Donkey milk has been brought up on Korean beauty blogs once in a while. There aren’t that many products that have this. Cleopatra bathed in this. It is known to be gentle and soothing for those with sensitive skin and eczema, and [has] four to five times more vitamin C than cow’s milk and [is] rich in proteins.
Horse oil is also featured front and center at some of Olive Young’s (one of Seoul’s largest beauty-supply stores) flagship locations, but apparently Chinese tourists have come to love this product. Horse oil is known to sterilize and also renowned for its absorbent properties. We have this product in our office, and it smells quite pleasant and feels like a soft, lightweight cream that does absorb quite well.
Cheese cream was a trend for a hot second and died down quickly. It has been a bit of a flop in Korea. Enprani’s Bounce Cheese Cream is probably the most well-known, but beauty-supply stores all state that sales are very lackluster. Olive Young’s store manager let me know that customers often complained of a slightly tackier finish and that it didn’t hydrate so well.
What Korean beauty trends do you think will actually make it to the U.S.?
We expect essences and sheet masks to make a huge splash this coming year. An essence is typically a lot less concentrated than a serum. With the idea being that very dry skin has a hard time absorbing serum, an essence helps “boost” the hydration of the skin before the serum. It is typically a lot more liquid-y than a serum and really addresses the hydration issue in skin, which is the cornerstone to healthy skin. I like the one from Cremorlab, which uses its own mineral-rich, pristine thermal water source, and this water is even used for hydrotherapy in cancer patients.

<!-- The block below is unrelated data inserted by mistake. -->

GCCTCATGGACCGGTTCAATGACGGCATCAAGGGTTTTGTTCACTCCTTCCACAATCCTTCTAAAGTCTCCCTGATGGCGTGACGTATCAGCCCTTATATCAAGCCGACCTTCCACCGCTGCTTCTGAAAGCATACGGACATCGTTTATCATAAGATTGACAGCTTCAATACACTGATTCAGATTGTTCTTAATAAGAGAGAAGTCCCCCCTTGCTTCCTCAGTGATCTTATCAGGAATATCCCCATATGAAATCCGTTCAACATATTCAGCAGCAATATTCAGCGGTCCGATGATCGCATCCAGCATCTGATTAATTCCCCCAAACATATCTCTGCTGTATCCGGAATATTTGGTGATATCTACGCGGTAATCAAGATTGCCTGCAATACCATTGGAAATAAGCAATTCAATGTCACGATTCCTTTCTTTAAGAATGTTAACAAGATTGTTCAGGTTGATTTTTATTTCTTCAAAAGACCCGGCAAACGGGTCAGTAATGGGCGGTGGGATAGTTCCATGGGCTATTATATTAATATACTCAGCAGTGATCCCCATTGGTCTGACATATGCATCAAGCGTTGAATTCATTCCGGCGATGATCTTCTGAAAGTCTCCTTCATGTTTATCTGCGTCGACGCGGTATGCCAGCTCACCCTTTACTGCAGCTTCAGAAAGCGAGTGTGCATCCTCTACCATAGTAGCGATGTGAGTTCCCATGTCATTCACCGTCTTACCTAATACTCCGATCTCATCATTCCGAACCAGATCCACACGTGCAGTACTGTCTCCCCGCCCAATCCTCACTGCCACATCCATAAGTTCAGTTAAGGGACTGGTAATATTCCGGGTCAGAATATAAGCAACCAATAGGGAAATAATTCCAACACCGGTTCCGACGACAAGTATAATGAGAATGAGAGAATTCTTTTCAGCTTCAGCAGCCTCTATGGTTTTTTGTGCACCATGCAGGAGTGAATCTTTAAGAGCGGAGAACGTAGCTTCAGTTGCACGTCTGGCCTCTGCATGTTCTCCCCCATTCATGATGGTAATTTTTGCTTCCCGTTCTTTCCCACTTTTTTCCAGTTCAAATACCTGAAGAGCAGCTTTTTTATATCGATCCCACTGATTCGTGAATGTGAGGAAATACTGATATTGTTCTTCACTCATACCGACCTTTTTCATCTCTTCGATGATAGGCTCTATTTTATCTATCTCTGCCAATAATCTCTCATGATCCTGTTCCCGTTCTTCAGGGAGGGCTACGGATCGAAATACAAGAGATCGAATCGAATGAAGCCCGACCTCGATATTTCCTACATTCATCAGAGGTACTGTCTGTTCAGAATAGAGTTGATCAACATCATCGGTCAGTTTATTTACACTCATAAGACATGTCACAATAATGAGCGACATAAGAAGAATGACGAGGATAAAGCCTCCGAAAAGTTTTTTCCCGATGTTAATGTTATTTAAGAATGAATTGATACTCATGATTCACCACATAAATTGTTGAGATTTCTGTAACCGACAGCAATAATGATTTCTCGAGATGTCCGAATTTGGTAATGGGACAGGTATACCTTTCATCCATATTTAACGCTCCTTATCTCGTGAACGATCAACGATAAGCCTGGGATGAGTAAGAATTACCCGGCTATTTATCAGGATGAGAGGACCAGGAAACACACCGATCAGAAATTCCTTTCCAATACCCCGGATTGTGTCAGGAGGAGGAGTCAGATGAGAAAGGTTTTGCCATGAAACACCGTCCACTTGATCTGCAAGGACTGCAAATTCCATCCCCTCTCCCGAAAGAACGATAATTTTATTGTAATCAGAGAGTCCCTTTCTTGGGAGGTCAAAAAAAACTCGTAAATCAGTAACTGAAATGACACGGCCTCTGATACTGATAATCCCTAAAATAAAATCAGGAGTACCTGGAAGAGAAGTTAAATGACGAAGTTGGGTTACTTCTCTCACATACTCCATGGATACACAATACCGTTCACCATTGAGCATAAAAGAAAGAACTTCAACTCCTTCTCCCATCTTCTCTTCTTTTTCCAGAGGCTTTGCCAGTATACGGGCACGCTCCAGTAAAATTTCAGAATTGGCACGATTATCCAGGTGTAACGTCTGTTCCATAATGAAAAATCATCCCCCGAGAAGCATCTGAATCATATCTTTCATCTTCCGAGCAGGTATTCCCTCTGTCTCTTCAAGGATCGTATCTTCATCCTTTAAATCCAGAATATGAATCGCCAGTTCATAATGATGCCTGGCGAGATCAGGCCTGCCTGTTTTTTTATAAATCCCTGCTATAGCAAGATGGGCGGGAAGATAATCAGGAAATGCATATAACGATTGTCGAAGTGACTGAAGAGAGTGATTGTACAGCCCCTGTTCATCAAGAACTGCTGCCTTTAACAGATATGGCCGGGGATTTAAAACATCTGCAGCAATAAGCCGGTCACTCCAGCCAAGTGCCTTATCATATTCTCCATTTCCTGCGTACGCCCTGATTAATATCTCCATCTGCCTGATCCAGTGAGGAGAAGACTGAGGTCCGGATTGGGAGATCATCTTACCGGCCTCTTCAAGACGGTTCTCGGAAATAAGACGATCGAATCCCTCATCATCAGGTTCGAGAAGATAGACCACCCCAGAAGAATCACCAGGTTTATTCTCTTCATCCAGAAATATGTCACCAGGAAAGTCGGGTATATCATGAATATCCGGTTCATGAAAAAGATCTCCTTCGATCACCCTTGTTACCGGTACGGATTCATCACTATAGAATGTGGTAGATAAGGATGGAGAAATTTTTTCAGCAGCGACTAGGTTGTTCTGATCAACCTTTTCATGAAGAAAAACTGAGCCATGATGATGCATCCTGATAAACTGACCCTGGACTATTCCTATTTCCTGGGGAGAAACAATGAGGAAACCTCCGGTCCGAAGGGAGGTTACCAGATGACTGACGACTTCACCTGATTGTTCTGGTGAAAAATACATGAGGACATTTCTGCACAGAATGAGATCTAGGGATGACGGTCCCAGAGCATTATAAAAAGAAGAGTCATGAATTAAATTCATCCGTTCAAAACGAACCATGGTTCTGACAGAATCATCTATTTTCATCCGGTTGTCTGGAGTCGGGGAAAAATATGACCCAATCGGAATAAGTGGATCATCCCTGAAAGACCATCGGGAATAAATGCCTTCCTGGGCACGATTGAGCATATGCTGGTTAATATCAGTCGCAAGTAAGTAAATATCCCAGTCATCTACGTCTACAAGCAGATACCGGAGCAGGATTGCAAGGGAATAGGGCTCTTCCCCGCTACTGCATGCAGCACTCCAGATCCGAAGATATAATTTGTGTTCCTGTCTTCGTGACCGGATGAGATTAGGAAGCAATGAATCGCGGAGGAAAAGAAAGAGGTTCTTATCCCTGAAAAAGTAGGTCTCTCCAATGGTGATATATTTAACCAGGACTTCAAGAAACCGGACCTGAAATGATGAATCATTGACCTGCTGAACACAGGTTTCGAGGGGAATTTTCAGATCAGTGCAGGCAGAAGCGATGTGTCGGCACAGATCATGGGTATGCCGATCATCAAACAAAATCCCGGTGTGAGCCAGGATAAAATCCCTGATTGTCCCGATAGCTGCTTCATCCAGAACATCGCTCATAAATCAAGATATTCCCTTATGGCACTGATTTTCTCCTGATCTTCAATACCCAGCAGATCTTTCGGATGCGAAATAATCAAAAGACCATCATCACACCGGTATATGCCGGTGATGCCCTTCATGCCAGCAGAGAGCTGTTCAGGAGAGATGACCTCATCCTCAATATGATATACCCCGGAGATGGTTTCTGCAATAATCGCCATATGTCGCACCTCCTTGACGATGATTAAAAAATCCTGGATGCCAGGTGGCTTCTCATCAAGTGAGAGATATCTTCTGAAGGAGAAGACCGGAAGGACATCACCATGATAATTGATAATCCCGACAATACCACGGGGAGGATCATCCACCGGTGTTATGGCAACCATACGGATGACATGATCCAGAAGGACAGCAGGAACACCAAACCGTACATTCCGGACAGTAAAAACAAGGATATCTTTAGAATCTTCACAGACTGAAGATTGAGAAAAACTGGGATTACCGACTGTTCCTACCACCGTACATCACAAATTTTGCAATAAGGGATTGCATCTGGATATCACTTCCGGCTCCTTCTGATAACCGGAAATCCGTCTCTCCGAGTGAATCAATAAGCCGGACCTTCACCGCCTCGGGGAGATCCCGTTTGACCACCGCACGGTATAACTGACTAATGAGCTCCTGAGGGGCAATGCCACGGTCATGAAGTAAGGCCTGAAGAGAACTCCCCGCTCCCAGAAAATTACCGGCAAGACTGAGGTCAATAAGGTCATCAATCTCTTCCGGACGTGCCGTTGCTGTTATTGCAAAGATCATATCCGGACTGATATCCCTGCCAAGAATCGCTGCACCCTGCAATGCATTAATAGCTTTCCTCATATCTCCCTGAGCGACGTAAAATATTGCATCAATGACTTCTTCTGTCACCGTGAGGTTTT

Cushion makeup (not the cushion compact) will also catch on in the U.S., I believe. Overnight sleeping masks/packs I think will also become more popular in the U.S. Water-based gel creams and skin-care products will also catch on here in a big way and already [are] becoming bigger thanks to brands like Laneige.
Do you think that a “Korean” skin-care routine is effective because of the number of products used, the amount of time devoted to it, or quality of products?
I think it’s a combination of the above. A large part of the Korean approach in skin care is being empowered to understand the right products to use for your skin type, and then being consistent. Never skipping that a.m. or p.m. routine is half the battle. Finding the right products, sticking to the perfect regimen, and taking advantage of the hypertargeted solutions Korean products can provide will go a much longer way even with just three or four steps. It’s better than using a 12-step regimen that isn’t quite the right fit for you or combined in a way that negates certain active ingredients.
What would you say to skeptics who aren’t sure that Korean skin care is for them?
This is a common misconception that Korean skin-care products are just for Korean women. Skin-care products are universal across all backgrounds and should be selected based on function and the person’s actual skin type. Korean skin care delivers products across a whole host of skin types. Something like the Apple Smoothie Peeling Gel would be a great first product for a skeptic to try because the results are instant! It exfoliates your skin gently and you can see your dead flakes rolling off with the product as it breaks in texture. This has a super-high repeat-purchase rate on our site for this reason.
This interview has been condensed and edited.